Graft, law and order, regional bias, dominate Haryana polls

Graft, law and order, regional bias, dominate Haryana polls

Graft, law and order, regional bias, dominate Haryana polls

The blemish of rampant corruption in land deals, regional bias, lopsided development and deteriorating law and order in the state appears to be the dominant narrative influencing electorates in Haryana ahead of the Assembly election on October 15.

The Congress stares at an uncertain future facing 10-years of anti-incumbency amid an ever more resurgent opposition. The tenure of the Bhupinder Singh Hooda government has been blemished by shady land deals, including the controversial deal involving Robert Vadra and reality major DLF. 

Dubbed as a party of “property dealers,” the issue of giving clearances to realtors for change of land use, especially in high-potential zones like Gurgaon, is dominating the election rhetoric. The principal opposition party INLD even released a CD which allegedly shows Congress leaders in government in money transactions for change of land use.  

Hooda has been in the line of fire, even from his own party colleagues, for pushing development projects into his home constituency at the cost of other segments. The issue of regional bias and lopsided development has assumed greater prominence in this election.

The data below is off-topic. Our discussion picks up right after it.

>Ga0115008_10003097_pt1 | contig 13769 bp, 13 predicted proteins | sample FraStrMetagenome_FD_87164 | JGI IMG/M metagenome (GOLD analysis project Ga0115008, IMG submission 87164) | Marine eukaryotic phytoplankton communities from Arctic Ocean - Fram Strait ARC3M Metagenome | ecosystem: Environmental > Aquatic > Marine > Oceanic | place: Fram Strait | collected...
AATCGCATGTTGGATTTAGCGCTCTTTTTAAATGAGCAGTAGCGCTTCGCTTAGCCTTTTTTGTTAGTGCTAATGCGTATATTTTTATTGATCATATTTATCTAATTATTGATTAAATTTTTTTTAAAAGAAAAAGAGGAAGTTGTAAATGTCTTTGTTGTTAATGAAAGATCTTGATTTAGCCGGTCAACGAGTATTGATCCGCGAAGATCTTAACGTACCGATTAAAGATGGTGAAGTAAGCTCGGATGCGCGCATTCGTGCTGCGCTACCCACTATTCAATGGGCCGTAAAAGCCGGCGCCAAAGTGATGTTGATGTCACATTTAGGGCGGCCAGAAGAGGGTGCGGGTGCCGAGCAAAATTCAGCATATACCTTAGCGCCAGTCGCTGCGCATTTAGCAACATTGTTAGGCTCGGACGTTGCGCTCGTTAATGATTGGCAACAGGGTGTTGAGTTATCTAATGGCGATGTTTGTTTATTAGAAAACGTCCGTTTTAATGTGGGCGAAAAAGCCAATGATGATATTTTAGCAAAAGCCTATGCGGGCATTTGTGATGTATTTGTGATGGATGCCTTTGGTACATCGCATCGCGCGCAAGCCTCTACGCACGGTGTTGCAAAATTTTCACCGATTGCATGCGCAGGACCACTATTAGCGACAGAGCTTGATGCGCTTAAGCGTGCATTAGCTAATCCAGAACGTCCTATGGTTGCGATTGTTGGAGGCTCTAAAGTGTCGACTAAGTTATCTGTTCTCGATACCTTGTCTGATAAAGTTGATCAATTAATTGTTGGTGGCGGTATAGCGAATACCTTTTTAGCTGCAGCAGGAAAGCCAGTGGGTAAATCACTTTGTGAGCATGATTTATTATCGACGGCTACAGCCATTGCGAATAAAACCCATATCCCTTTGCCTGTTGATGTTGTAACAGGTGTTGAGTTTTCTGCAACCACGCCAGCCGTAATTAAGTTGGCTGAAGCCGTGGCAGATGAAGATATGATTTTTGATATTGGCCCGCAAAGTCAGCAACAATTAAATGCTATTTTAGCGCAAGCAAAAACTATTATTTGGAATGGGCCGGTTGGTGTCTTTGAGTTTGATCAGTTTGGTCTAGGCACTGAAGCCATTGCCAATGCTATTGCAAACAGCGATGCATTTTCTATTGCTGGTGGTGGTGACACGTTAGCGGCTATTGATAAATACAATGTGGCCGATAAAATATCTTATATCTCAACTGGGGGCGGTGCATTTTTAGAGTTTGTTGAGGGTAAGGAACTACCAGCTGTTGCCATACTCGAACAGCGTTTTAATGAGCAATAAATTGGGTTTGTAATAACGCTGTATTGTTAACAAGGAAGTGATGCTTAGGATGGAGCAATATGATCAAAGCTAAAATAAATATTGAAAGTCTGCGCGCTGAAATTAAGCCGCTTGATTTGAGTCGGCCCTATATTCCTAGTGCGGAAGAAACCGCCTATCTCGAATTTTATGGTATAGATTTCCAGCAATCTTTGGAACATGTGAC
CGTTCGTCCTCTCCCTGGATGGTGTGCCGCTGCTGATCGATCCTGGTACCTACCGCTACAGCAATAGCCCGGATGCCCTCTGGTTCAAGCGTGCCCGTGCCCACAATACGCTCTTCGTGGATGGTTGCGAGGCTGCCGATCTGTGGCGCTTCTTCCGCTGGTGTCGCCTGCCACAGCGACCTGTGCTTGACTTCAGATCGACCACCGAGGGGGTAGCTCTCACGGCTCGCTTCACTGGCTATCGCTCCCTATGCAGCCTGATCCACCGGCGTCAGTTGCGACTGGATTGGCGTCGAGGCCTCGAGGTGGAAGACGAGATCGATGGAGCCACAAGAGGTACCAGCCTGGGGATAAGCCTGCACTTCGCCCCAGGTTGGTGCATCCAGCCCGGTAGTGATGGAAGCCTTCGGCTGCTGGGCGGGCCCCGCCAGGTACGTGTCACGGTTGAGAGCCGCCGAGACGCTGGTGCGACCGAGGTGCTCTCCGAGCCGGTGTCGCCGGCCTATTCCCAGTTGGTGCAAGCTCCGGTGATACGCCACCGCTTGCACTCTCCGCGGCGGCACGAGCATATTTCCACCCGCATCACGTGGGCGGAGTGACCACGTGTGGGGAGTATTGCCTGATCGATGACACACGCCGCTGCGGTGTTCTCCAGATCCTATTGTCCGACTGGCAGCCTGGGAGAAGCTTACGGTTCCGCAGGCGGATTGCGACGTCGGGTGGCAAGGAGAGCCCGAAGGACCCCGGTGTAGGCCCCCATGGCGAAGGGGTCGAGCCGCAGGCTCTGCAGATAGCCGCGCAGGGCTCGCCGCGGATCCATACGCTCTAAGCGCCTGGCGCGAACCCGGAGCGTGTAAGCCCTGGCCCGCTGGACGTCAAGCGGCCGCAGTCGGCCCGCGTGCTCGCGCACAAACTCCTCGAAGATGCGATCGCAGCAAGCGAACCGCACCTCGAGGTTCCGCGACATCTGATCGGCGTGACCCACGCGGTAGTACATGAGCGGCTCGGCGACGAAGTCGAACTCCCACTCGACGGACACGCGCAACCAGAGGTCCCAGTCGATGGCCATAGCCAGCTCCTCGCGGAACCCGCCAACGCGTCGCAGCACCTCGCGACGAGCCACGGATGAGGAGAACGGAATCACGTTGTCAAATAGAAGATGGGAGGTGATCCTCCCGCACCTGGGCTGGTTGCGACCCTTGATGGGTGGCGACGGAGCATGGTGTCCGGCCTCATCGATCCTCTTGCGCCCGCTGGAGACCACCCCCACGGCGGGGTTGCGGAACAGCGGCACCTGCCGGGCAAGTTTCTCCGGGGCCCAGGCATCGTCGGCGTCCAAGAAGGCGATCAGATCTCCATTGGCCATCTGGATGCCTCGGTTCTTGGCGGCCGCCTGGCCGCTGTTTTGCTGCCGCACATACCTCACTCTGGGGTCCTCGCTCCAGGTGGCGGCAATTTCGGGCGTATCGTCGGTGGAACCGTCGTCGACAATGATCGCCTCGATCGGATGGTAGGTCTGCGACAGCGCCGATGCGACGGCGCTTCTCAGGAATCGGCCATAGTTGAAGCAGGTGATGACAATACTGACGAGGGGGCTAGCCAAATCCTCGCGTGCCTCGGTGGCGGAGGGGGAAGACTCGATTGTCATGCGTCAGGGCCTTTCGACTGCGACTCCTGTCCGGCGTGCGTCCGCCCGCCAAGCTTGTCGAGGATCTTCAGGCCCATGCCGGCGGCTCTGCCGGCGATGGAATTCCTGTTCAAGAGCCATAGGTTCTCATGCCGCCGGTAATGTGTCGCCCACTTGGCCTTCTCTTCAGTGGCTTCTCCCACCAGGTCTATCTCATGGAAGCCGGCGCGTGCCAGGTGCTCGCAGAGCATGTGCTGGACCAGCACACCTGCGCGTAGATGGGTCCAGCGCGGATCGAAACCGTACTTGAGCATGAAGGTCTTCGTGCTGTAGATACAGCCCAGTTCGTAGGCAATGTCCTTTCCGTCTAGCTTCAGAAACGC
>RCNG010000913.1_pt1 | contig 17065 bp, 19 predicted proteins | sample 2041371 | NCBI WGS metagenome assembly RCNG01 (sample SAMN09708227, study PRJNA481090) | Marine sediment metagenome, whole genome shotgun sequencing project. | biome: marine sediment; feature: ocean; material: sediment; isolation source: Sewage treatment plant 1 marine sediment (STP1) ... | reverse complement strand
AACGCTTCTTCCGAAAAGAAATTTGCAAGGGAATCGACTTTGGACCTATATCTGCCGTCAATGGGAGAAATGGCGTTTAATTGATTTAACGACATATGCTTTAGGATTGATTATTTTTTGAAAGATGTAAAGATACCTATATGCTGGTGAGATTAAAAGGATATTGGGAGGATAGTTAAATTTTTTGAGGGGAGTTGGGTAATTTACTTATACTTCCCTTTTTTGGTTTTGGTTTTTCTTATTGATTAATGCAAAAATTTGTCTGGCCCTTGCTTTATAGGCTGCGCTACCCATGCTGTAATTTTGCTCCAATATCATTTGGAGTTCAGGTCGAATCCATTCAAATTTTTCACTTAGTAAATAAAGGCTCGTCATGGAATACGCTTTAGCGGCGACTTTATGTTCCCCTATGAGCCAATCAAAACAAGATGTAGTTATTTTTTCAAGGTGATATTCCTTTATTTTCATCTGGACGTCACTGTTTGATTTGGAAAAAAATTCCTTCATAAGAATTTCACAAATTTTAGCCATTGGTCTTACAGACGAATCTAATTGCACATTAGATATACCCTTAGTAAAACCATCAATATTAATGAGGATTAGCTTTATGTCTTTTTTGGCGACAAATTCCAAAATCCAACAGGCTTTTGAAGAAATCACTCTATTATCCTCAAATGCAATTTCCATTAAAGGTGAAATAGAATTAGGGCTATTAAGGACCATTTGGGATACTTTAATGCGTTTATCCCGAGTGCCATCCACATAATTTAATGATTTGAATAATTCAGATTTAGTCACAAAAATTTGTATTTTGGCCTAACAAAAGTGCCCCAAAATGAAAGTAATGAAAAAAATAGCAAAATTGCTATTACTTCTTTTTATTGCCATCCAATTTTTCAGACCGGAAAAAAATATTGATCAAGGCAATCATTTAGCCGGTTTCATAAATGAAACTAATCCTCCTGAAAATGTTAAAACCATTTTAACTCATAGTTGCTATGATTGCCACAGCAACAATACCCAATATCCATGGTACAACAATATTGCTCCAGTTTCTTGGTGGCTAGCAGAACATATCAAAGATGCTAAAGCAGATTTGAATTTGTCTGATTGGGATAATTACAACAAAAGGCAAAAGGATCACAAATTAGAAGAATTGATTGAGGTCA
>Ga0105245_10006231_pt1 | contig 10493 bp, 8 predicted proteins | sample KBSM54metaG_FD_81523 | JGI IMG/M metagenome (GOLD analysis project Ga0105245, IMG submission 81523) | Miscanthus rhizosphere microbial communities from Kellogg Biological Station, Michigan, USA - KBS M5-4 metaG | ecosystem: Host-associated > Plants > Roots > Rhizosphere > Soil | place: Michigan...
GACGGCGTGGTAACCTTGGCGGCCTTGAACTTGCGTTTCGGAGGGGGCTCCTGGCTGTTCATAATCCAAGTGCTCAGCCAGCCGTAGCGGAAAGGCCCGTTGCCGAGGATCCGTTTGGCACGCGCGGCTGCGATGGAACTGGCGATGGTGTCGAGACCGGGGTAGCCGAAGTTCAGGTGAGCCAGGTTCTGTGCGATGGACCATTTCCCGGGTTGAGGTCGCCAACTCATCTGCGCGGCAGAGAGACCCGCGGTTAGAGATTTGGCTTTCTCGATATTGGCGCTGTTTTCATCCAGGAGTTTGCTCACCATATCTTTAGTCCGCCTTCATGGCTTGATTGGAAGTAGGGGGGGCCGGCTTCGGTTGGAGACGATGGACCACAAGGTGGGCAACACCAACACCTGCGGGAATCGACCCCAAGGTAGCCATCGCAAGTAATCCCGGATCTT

Comparing Rohtak with Chandigarh satellite township of Panchkula, once professed to be the “Paris of India”, RTI documents reveal that 1,237 development projects came to Rohtak (Hooda’s home turf), while Panchkula got a meager 47. Sample this: Out of the total money released between 2005-12 under the Haryana Rural Development Fund, districts of Rohtak, Jhajjar and Sonipat got the maximum 14 per cent of share, while other districts received a far less share.

Talking to Deccan Herald, Balwinder Kaur, a retired professor from Kurukshetra University, said regional bias has caused a mismatch in development. “Consider Panchkula, a township that had vast potential because of its proximity to capital city Chandigarh, but did not grow as per expectations,” she said.  

The growing crime rate in the state has left much to be desired. Opposition parties are making law and order an issue to cite the failure of the ruling establishment. As per statistics, on an average, three murders, two rapes, four kidnappings and two dacoities have taken place every day in Haryana. 

However, Hooda’s good showing on certain development issues, including its Land Acquisition Policy, incentives for sportspersons, the initiation of the Gorakhpur nuclear power plant etc, are also finding merit with the electorate. 

One of BJP’s promises of making the killing of cows an offence in Haryana, to be treated under section 302 of the IPC, is also appealing to the masses.